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Medical Device Cybersecurity Focus of AEHIS, MDISS Collaboration

AEHIS and MDISS will work together to identify, mitigate, and prevent potential medical device cybersecurity issues.

medical device cybersecurity focus of mdiss and aehis

Source: Thinkstock

By Elizabeth Snell

- Medical device cybersecurity education, best practices, advocacy, and information sharing are key objectives in the recently announced collaboration between the Association for Executives in Healthcare Information Security (AEHIS) and the Medical Device Innovation, Safety and Security Consortium (MDISS).

AEHIS Collaborative Relationships Committee Chair and Premera Blue Cross Vice President and CISO Sean Murphy said AEHIS has evolved into top healthcare leaders working to overcome top industry issues.

“To that point, MDISS has also been a strong consortium of people working together on healthcare information security, specifically with respect to medical devices,” Murphy said in a statement. ”Together, AEHIS and MDISS joining forces to advocate and advance better medical device security will benefit AEHIS members and MDISS stakeholders alike. Our collective voice will be powerful in improving healthcare information security practices and making patients safer.” 

The two agencies plan to provide medical device cybersecurity strategy training, including a possible course for members and other individuals.

It will also be important to develop and share best practices for medical device cybersecurity protection, according to an AEHIS statement. Those best practices can also be tested and improved, helping to develop a shared understanding of cybersecurity vulnerabilities.

AEHIS and MDISS will also work to develop the following:

  • Foster use of the National Institute of Standards and Technology’s cybersecurity framework;     
  • Identify best practices for detecting and mitigating cybersecurity vulnerabilities with medical devices; 
  • Educate and increase awareness of medical device cybersecurity issues among federal policymakers; 
  • Determine best practices to engage members in advocacy for cyber protection of medical devices; and  
  • Examine the barriers and burdens of sharing cybersecurity and medical device vulnerability information and the opportunities to support information sharing through existing or modified information sharing efforts. 

MDISS Executive Director Dale Nordenberg explained that the partnership is an exciting move forward.

“The scale and reach of AEHIS’ education network is a perfect complement to MDISS’ continuous release of envelope-pushing technologies and best practices,” Nordenberg said in a statement. “AEHIS will play a key role in accelerating the adoption of next-generation medical device security assessment platforms like MDRAP.”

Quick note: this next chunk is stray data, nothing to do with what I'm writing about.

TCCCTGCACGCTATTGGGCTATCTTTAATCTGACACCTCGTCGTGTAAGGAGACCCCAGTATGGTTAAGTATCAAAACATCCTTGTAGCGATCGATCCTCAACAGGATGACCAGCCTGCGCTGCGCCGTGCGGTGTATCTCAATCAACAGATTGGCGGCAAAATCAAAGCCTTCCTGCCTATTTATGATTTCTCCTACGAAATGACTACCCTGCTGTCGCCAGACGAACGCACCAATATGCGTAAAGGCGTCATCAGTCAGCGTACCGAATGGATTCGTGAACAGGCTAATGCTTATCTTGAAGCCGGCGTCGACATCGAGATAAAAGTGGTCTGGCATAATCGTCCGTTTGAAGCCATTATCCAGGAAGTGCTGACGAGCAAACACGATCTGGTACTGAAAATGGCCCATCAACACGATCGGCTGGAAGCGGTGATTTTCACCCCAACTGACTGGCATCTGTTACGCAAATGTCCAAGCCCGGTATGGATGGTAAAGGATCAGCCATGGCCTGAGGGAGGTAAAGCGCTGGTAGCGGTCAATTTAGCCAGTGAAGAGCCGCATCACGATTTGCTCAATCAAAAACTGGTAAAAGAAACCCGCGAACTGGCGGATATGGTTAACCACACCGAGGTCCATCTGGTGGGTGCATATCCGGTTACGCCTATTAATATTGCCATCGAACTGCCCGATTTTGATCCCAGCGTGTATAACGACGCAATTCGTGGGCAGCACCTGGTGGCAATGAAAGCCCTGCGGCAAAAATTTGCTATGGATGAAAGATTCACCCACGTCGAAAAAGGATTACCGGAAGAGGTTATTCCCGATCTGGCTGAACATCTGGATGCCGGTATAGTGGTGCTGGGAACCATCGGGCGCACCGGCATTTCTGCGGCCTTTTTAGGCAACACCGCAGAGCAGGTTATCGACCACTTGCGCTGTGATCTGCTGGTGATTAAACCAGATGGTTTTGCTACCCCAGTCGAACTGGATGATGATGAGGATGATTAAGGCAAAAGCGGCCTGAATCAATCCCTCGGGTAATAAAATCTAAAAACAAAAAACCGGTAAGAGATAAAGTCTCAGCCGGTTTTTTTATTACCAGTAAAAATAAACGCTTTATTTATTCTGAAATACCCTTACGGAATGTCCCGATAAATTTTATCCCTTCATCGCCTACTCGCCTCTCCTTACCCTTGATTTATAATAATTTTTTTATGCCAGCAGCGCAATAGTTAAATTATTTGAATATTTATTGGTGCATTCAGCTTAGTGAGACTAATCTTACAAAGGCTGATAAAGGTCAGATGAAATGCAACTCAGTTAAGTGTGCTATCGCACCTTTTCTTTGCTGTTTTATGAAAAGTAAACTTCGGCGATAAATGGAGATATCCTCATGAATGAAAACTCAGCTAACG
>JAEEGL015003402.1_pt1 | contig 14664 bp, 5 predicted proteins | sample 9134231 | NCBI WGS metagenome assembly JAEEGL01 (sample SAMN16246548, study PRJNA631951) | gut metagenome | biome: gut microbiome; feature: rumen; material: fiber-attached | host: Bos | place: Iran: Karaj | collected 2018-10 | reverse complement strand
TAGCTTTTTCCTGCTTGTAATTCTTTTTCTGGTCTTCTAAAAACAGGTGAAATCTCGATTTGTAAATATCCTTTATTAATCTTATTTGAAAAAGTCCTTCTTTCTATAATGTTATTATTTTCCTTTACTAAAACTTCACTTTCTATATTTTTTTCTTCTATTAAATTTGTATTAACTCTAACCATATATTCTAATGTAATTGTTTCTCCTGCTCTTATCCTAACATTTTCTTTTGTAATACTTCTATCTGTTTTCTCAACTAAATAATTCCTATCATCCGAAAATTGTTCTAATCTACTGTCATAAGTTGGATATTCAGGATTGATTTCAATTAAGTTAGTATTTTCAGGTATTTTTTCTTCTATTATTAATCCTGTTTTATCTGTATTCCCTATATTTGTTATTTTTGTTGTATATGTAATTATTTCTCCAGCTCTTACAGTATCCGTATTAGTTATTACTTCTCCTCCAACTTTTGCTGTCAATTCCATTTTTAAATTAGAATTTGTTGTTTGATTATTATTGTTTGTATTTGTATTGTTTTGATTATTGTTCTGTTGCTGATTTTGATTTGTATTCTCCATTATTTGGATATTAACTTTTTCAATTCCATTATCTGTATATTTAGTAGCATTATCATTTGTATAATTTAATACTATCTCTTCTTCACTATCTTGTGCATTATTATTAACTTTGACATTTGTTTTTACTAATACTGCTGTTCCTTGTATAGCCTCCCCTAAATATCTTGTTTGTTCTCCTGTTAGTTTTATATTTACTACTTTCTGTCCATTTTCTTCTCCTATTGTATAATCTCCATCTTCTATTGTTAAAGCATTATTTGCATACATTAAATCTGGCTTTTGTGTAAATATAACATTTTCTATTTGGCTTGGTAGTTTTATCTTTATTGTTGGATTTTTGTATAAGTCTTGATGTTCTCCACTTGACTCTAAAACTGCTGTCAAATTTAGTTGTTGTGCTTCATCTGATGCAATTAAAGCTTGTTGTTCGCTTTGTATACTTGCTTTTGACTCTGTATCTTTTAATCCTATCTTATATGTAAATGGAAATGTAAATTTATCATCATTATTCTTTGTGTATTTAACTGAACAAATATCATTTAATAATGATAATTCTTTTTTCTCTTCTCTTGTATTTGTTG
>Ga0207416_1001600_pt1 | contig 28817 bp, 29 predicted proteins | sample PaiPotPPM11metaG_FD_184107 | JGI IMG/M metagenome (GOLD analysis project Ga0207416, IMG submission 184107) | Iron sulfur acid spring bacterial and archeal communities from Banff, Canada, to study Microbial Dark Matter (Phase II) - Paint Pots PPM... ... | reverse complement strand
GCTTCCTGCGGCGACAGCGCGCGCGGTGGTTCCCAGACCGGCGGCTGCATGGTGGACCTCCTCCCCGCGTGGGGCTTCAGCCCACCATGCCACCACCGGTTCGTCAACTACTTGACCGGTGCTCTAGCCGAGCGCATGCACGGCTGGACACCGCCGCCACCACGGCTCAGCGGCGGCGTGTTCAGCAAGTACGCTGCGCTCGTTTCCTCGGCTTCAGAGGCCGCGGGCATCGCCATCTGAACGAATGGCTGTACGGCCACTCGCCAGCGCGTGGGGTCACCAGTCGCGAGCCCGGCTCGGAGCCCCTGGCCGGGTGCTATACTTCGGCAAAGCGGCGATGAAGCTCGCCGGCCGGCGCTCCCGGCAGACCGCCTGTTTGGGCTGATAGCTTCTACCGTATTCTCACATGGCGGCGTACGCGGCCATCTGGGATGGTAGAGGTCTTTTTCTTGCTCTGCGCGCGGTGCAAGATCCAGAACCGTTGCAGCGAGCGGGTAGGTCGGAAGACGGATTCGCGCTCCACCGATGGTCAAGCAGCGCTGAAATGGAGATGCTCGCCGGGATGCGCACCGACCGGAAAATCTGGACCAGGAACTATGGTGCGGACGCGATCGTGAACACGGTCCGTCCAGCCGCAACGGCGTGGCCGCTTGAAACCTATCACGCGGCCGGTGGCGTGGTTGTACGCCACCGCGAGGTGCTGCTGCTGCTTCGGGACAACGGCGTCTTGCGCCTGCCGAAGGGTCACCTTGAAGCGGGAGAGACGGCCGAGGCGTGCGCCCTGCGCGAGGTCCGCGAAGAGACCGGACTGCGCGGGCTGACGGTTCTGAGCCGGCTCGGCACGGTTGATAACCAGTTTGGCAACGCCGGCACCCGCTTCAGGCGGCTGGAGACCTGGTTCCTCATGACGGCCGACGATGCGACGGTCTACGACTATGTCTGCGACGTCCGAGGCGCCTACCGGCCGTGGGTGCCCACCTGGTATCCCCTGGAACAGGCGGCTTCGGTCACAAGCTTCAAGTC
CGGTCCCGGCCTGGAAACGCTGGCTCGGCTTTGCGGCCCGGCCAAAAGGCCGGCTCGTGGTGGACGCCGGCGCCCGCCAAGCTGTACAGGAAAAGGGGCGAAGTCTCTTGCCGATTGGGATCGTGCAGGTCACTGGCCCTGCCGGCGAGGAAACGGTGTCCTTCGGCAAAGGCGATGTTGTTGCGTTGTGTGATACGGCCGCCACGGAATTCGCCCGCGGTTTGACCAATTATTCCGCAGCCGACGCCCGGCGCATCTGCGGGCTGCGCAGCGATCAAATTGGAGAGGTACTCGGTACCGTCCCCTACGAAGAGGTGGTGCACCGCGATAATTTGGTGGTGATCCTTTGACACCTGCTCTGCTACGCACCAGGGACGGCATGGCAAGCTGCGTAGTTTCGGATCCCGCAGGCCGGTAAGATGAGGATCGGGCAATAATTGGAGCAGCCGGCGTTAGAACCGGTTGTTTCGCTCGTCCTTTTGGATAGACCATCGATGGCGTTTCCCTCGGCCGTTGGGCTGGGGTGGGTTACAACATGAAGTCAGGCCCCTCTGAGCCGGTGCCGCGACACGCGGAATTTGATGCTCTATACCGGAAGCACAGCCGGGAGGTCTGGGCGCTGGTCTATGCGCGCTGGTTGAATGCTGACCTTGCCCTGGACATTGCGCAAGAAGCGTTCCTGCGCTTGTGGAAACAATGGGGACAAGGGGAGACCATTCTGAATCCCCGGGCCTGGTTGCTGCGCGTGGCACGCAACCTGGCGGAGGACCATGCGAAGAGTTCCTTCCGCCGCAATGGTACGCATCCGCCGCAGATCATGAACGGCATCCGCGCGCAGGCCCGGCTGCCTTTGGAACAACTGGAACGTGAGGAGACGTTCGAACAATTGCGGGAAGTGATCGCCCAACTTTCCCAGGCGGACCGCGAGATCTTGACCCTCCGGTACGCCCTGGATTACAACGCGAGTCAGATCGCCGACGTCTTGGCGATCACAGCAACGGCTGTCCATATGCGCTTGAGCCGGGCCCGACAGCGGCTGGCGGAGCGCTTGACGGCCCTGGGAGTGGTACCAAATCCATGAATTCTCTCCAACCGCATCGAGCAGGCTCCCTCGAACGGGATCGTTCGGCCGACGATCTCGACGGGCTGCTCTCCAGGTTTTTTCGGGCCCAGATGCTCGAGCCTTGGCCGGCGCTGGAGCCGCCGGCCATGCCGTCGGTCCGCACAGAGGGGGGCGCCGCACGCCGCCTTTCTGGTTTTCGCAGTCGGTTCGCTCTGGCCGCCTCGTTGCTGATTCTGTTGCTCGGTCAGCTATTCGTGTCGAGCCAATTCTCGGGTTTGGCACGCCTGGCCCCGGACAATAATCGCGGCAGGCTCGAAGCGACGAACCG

MDISS made a similar move in November 2016 to help improve medical device cybersecurity measures. The agency signed a Memorandum of Understanding (MOU) with NH-ISAC and the U.S. Food and Drug Administration (FDA) Center for Devices and Radiological Health (CDRH) to help achieve a set of goals in combatting cybersecurity threats.

“We have been collaborating with both MDISS and the FDA for a period of time now and it is rewarding to have this memorandum of understanding in place, which formally outlines our collaboration goals”, NH-ISAC President Denise Anderson said in a statement. “We look forward to bringing the medical device security community together on several critical issues through our joint efforts.”

A productive environment will foster stakeholder collaboration and communication, the MOU added, and there must be information sharing between organizations. Vulnerabilities “that may affect the safety, effectiveness and security of the medical devices, and/or the integrity and security of the surrounding healthcare IT infrastructure” should be brought to entities’ attention.  

Medical device cybersecurity has also been an increasing concern for the government, with lawmakers proposing legislation to clarify device security enhancement expectations and improve remote access protections.

Connecticut Senator Richard Blumenthal introduced medical device cybersecurity legislation in March 2017, saying patient information must be properly protected and that connected devices need stronger cybersecurity measures.

“The security of medical devices is in critical condition,” Blumenthal said in a statement. “My bill will strengthen the entire health care network against the ubiquitous threat of cyberattacks. Without this legislation, insecure and easily-exploitable medical devices will continue to put Americans’ health and confidential personal information at risk.” 

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